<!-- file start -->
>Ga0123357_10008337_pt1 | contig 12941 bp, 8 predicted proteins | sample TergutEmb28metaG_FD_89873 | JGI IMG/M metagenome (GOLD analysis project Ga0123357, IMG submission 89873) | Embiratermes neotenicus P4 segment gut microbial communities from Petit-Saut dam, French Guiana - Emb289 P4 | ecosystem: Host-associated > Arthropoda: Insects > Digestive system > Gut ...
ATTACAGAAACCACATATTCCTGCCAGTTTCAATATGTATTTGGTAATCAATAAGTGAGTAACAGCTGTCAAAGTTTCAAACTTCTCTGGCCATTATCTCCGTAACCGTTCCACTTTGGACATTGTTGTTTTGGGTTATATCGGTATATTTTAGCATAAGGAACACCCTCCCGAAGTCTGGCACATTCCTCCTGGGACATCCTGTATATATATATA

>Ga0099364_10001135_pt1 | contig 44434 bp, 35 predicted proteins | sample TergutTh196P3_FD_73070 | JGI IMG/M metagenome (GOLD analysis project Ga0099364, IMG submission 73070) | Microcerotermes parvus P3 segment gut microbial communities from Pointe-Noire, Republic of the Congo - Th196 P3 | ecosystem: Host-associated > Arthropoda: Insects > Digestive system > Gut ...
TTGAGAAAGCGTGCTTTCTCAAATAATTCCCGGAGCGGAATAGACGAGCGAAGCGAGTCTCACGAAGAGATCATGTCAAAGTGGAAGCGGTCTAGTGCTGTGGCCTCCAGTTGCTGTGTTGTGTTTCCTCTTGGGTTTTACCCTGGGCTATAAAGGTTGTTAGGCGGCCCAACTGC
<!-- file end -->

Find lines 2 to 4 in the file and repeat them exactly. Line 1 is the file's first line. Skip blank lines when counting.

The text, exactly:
ATTACAGAAACCACATATTCCTGCCAGTTTCAATATGTATTTGGTAATCAATAAGTGAGTAACAGCTGTCAAAGTTTCAAACTTCTCTGGCCATTATCTCCGTAACCGTTCCACTTTGGACATTGTTGTTTTGGGTTATATCGGTATATTTTAGCATAAGGAACACCCTCCCGAAGTCTGGCACATTCCTCCTGGGACATCCTGTATATATATATA

>Ga0099364_10001135_pt1 | contig 44434 bp, 35 predicted proteins | sample TergutTh196P3_FD_73070 | JGI IMG/M metagenome (GOLD analysis project Ga0099364, IMG submission 73070) | Microcerotermes parvus P3 segment gut microbial communities from Pointe-Noire, Republic of the Congo - Th196 P3 | ecosystem: Host-associated > Arthropoda: Insects > Digestive system > Gut ...
TTGAGAAAGCGTGCTTTCTCAAATAATTCCCGGAGCGGAATAGACGAGCGAAGCGAGTCTCACGAAGAGATCATGTCAAAGTGGAAGCGGTCTAGTGCTGTGGCCTCCAGTTGCTGTGTTGTGTTTCCTCTTGGGTTTTACCCTGGGCTATAAAGGTTGTTAGGCGGCCCAACTGC